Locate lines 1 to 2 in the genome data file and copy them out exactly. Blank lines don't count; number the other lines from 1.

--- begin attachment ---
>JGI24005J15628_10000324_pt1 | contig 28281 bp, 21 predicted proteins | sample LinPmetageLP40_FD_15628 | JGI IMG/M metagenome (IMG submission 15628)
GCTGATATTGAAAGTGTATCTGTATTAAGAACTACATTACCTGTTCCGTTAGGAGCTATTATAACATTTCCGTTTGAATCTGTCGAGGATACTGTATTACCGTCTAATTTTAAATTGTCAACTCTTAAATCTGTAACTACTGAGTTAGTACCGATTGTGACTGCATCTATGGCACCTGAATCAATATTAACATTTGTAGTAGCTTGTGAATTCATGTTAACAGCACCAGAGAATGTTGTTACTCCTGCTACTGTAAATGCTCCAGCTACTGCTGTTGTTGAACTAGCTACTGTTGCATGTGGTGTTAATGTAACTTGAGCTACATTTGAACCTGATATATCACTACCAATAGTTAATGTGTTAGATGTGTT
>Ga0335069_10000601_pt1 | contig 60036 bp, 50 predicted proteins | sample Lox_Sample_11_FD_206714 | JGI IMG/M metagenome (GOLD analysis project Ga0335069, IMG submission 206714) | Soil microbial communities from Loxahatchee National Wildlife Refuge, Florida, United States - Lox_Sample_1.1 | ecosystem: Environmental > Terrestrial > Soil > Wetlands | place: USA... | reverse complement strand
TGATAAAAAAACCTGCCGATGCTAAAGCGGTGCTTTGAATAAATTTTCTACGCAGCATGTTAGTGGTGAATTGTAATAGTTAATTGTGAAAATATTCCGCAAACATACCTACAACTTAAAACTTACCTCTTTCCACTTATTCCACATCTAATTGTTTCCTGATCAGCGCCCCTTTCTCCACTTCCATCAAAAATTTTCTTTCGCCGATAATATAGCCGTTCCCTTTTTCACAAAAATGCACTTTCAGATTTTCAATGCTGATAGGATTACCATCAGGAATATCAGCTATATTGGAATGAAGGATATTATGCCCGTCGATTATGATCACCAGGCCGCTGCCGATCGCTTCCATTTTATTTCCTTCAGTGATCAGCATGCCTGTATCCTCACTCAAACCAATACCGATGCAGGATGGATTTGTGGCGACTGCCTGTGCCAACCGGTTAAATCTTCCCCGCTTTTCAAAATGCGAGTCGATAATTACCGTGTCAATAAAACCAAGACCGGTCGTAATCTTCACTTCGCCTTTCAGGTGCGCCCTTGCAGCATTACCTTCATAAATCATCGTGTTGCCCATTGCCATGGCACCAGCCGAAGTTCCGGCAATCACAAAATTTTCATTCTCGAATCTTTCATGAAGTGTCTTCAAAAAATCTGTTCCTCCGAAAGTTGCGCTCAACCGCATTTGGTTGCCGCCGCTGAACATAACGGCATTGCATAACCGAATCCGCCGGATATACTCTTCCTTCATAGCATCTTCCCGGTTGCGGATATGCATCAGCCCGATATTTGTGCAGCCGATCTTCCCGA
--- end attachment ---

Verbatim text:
>JGI24005J15628_10000324_pt1 | contig 28281 bp, 21 predicted proteins | sample LinPmetageLP40_FD_15628 | JGI IMG/M metagenome (IMG submission 15628)
GCTGATATTGAAAGTGTATCTGTATTAAGAACTACATTACCTGTTCCGTTAGGAGCTATTATAACATTTCCGTTTGAATCTGTCGAGGATACTGTATTACCGTCTAATTTTAAATTGTCAACTCTTAAATCTGTAACTACTGAGTTAGTACCGATTGTGACTGCATCTATGGCACCTGAATCAATATTAACATTTGTAGTAGCTTGTGAATTCATGTTAACAGCACCAGAGAATGTTGTTACTCCTGCTACTGTAAATGCTCCAGCTACTGCTGTTGTTGAACTAGCTACTGTTGCATGTGGTGTTAATGTAACTTGAGCTACATTTGAACCTGATATATCACTACCAATAGTTAATGTGTTAGATGTGTT